InvestorQ : Will the US consider banning of short selling of publicly traded equities?
Shreya Mashelkar made post

Will the US consider banning of short selling of publicly traded equities?

riya Ranade answered.
6 months ago
I don’t think this is as bad as it is made out to be. What does short selling do? It exploits an expected drop in the share price. The same as a put option. I believe short sales is a technique in trading on the stock market where, if done correctly will yield even in a down market. As long as market trades are done within the legal framework, it is best left to its devices. Government interference in a nearly free-market system will lead to an artificial environment and create chaos and confusion. The strongest argument against a ban on short selling is that it interferes with natural price discovery, and reduces liquidity. That apart, there is no credible evidence that curbs on short-selling in the past have helped stabilize stock prices.
In September 2008, the US Securities and Exchange Commission (SEC) had temporarily banned short sales in nearly 1,000 financial stocks to halt the free fall in prices. Stock prices rebounded briefly but then continued to decline for the rest of the period when the short sale ban was in effect. Some months later, SEC Chairman Christopher Cox expressed regret at the decision to ban short selling.
For all the apprehension that shorts evoke in the minds of the general public, they do perform positive actions. For example, during the panic crash in March, the only thing stopping the freefall in prices was buying. Who was doing that buying? A big chunk of that was short-sellers who have to buy back in to close out trades, and secure their profits. If short-sellers didn’t exist, the falls during a panic would be even worse than they are now.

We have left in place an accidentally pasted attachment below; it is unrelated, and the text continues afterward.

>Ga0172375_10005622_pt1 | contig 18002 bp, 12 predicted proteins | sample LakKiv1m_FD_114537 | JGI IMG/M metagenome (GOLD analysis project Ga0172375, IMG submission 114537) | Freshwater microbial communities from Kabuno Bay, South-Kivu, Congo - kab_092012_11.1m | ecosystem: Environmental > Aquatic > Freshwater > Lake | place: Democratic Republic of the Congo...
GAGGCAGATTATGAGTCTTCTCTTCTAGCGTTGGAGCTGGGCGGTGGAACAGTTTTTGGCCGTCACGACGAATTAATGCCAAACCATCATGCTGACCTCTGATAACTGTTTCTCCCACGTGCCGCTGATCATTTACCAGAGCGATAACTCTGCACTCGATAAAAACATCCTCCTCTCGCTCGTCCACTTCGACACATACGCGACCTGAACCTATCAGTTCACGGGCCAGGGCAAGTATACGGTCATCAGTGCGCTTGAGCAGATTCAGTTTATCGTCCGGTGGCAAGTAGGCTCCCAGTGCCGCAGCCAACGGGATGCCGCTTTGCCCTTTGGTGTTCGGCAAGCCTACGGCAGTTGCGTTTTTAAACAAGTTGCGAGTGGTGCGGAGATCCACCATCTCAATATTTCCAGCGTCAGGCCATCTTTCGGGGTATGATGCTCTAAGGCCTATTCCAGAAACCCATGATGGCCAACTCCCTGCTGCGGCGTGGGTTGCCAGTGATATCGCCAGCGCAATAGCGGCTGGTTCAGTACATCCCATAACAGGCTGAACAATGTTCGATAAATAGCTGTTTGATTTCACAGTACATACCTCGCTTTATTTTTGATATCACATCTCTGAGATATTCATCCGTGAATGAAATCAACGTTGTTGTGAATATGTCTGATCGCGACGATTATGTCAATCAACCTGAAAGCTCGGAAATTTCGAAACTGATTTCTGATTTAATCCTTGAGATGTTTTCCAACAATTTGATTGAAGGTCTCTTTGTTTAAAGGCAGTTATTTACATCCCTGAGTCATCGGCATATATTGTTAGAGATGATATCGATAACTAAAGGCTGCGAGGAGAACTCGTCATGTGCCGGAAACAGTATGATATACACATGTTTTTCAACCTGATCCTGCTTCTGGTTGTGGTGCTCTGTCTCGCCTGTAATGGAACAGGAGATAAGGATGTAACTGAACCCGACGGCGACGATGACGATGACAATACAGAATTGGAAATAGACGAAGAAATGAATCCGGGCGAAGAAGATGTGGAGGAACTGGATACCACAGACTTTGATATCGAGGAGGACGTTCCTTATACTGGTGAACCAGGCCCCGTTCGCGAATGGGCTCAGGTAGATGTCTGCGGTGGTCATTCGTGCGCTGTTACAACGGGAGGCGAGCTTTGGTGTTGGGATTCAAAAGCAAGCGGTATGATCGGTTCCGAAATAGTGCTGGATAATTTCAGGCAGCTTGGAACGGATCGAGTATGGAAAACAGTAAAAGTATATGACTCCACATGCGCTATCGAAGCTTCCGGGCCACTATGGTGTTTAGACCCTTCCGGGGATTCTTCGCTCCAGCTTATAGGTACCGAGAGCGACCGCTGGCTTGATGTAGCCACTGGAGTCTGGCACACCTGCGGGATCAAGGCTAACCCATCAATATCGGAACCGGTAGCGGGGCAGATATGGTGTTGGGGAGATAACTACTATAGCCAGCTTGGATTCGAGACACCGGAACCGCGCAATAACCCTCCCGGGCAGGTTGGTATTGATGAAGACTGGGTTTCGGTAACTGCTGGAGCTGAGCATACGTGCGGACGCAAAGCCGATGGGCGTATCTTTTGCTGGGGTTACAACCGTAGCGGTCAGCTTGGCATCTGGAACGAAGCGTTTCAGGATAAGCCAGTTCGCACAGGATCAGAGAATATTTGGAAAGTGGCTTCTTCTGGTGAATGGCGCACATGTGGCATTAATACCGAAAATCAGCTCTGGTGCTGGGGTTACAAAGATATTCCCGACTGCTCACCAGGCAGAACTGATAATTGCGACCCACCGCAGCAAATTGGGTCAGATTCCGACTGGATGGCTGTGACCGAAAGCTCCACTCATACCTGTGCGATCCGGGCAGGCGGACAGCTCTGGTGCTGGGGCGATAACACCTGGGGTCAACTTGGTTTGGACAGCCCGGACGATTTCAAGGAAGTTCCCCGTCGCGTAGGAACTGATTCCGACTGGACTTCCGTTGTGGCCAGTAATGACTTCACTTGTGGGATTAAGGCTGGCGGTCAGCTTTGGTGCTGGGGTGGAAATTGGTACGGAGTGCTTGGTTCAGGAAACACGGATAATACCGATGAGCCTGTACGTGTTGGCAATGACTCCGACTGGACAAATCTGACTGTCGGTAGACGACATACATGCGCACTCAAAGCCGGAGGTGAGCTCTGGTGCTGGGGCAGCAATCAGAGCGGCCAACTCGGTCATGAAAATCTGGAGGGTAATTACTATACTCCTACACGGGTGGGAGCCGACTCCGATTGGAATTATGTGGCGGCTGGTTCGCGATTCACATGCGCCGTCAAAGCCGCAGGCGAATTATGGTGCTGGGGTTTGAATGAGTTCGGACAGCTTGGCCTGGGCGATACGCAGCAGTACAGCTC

They also provide very good cues to companies who are not doing the right thing. It’s often short-sellers who forensically study and investigate companies and unearth things that the company is doing wrong and trying to cover-up. They help balance markets against the tendency of bulls to inflate bubbles with excessive credit-fueled leverage. If you allow bulls to leverage but not bears, bubbles will typically inflate longer before they pop. The root of financial instability is not shorting per se, but credit expansion and contraction. Shorts are primarily a symptom of the expectation that credit conditions will soon reverse. Banning assets purchased with credit would be much more consequential than banning shorts, and harder still to enforce.
What critics maybe are concerned about is naked short sales, meaning sales without owning any security in the first place. It makes sense to restrict naked short selling under certain market conditions because such sales have the power to set off a vicious cycle wherein falling prices trigger panic and prompts more people to dump their holdings, in turn pushing prices further down. It is possible to monitor naked short sales in the cash market, as the regulator just has to ensure that every sell trade is backed by the delivery of the shares. In other words, a seller cannot square off his sell position during the day and has to deliver the shares.